• The hierarchical directory structure. You can organize objects in directories and nested subdirectories in much the same way as on your computer.

  • Optimized cost & performance.  Because of its efficient access and hierarchical namespace capability, we can search for an object faster because Azure knows where to find the object. Avoiding the need to do a full scan. 

  • The finer-grain security model supports Azure RBAC, and we can apply for permission on a directory or file level. All stored data is encrypted at rest using either Microsoft-managed or customer-managed encryption keys.

  • Massive scalability, Data Lake Gen2 doesn't impose any limits on account size, file size, or amount of data stored in the Data Lake. Individual files can have size from 1 kilobyte to multiple petabytes

GCP Cloud Storage

The Cloud Storage service from GCP is a managed service for storing structured or unstructured data.

Cloud Storage is integrated with all Google GCP services. They have done a great job of making it super easy to integrate. This is partially helped by the fact that they have less services than Azure and AWS. 

Like the other providers, Google offers different tiers:

  • Standard Storage

    • The default option and the hot zone for frequently-accessed data — for example, application content for a mobile app. 

  • Nearline Storage

    • Useful to reduce costs for data that are accessed infrequently (eg. once per month or less). For example, for a monthly report. 

  • Coldline Storage

    • Similar to Nearline storage. It’s most cost-effective for data accessed once per quarter at most. For example, auditing data needs to be online but accessed exceptionally infrequently. 

  • Archival Storage

    • This option is the most cost-effective strategy for storing long-term data infrequently accessed. It has a 365-day minimum storage duration. The data remains online and accessible at any point. It’s ideal for data only required as part of a disaster recovery.

gcp tiers


Last but not least, what if we want cloud storage to be created in any cloud and on-premises?

For this question, we have the answer. 

Kubernetes Object Storage: MinIO uses the S3 protocol to deliver a Storage Solution inside a Kubernetes Cluster. It is not a SaaS offering but it can help companies that want to keep data on-premises or build multi-cloud solutions.

To simplify things, let's show MinIO in one picture. Be ready for more blogs to delve into this solution.

minIO storage tiering

Let us explain the diagram, its components and how they work.

Tenant = A logical organization inside MinIO Solution. For example we create a Data Lake tenant with disks and UI console created specifically for this tenant. And we can create multi-tenants as necessary. Think of a tenant like a Storage Account in Azure Blob Storage.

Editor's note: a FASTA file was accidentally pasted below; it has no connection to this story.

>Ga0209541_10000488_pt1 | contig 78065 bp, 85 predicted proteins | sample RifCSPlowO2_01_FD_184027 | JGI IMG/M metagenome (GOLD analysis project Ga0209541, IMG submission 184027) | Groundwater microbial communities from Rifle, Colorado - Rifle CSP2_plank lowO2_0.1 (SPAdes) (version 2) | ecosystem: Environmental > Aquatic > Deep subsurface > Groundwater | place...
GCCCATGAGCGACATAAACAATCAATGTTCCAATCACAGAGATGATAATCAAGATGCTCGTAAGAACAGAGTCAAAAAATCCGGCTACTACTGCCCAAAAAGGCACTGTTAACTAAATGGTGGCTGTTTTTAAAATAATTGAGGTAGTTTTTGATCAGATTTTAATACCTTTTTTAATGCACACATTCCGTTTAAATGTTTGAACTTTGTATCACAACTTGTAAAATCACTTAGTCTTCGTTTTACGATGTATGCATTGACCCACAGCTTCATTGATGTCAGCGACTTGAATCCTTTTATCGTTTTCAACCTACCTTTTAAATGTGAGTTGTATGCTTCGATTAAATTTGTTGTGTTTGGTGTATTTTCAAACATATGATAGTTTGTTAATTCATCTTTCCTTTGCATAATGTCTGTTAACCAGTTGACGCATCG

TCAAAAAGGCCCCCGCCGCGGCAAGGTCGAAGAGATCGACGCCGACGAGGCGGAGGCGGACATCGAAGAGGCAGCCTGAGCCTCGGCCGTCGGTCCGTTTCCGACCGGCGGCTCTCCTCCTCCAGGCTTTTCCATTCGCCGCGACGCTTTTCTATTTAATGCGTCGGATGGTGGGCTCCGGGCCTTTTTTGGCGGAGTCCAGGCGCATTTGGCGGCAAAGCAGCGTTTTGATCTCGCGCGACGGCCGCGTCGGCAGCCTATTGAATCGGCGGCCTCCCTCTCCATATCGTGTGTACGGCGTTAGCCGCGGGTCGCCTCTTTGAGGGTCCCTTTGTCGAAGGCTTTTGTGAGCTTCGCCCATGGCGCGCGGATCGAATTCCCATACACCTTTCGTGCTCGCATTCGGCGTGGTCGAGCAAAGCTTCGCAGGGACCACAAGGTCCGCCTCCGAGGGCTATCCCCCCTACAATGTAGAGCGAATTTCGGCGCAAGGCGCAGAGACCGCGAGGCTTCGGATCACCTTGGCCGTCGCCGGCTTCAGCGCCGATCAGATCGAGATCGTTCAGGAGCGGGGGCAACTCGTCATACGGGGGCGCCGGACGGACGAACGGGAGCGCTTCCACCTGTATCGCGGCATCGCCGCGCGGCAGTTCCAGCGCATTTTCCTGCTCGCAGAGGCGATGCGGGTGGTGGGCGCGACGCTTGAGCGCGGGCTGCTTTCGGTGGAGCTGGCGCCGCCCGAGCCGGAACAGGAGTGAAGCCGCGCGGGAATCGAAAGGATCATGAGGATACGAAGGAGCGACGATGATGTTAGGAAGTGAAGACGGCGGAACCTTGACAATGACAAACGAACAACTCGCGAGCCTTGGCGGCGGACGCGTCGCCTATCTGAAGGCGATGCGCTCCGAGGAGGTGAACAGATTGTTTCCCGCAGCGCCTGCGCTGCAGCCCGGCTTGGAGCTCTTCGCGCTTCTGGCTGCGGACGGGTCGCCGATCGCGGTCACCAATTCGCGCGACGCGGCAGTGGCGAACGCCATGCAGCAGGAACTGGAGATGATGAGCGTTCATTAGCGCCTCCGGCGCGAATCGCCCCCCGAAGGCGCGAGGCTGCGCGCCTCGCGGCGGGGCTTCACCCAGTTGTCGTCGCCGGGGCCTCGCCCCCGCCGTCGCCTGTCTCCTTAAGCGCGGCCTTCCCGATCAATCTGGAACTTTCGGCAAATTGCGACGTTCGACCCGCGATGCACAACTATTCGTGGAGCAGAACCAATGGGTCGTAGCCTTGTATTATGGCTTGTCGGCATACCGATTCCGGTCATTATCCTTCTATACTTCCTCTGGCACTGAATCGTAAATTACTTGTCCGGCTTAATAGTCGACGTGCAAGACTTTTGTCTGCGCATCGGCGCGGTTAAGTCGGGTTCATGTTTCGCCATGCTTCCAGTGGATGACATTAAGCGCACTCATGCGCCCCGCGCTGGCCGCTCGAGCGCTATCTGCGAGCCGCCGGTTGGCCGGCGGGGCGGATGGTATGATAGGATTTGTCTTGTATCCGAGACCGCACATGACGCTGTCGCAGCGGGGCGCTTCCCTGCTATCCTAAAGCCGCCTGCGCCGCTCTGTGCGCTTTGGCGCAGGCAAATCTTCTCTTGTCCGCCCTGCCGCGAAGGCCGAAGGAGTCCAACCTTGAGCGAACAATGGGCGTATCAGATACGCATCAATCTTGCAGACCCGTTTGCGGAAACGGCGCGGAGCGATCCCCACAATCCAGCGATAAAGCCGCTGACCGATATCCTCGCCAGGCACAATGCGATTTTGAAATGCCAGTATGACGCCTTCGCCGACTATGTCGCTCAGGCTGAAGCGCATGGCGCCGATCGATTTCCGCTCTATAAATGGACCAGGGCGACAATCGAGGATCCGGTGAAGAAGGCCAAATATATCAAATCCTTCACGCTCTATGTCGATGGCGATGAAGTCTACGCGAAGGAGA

Server = The server where the MinIO logic and programming scripts are stored. This is the main core of the MinIO solution. One tenant can have many servers as desired with each server having disks attached to control.

Disks = As a Kubernetes solution, MinIO uses the Persistent Volumes for storing data. This way the disks are managed by the Kubernetes cluster that hosts the MinIO deployment.

Tiering = MinIO is not a SaaS solution, so what strategies can I employ to have high availability or store the data in a different cloud? It has a Tiering, where data can be sent to other Cloud storage (eg. GCP, Azure, ..). It’s important to state that although the data is backed-up to the Cloud, it cannot be restored directly to MinIO. The application would need to be configured to point to the Cloud storage instead. 


In this article, we covered the evolution of storage solutions, which Cloud offerings are in the market and we added a little extra item with our Batman toolbelt: MinIO. 

The different Cloud Storage offerings may seem very similar. Which one is best is difficult to answer and has to consider your exact problem, your organization's strategy and the skills you have in the team. This is how you will find the perfect storage solution for your company and get the expected results.

Another point of view is that companies usually have one cloud provider. We foresee that the concept of sharing data between Clouds will gain traction in the upcoming years. However, this is still in early stages and only some companies are adopting a multi-cloud strategy.

Next Steps

If you use S3 as your preferred Cloud storage solution and want to move data in and out of S3, check out the Lenses S3 Connector on our Github repo and stay tuned for more blogs on the subject.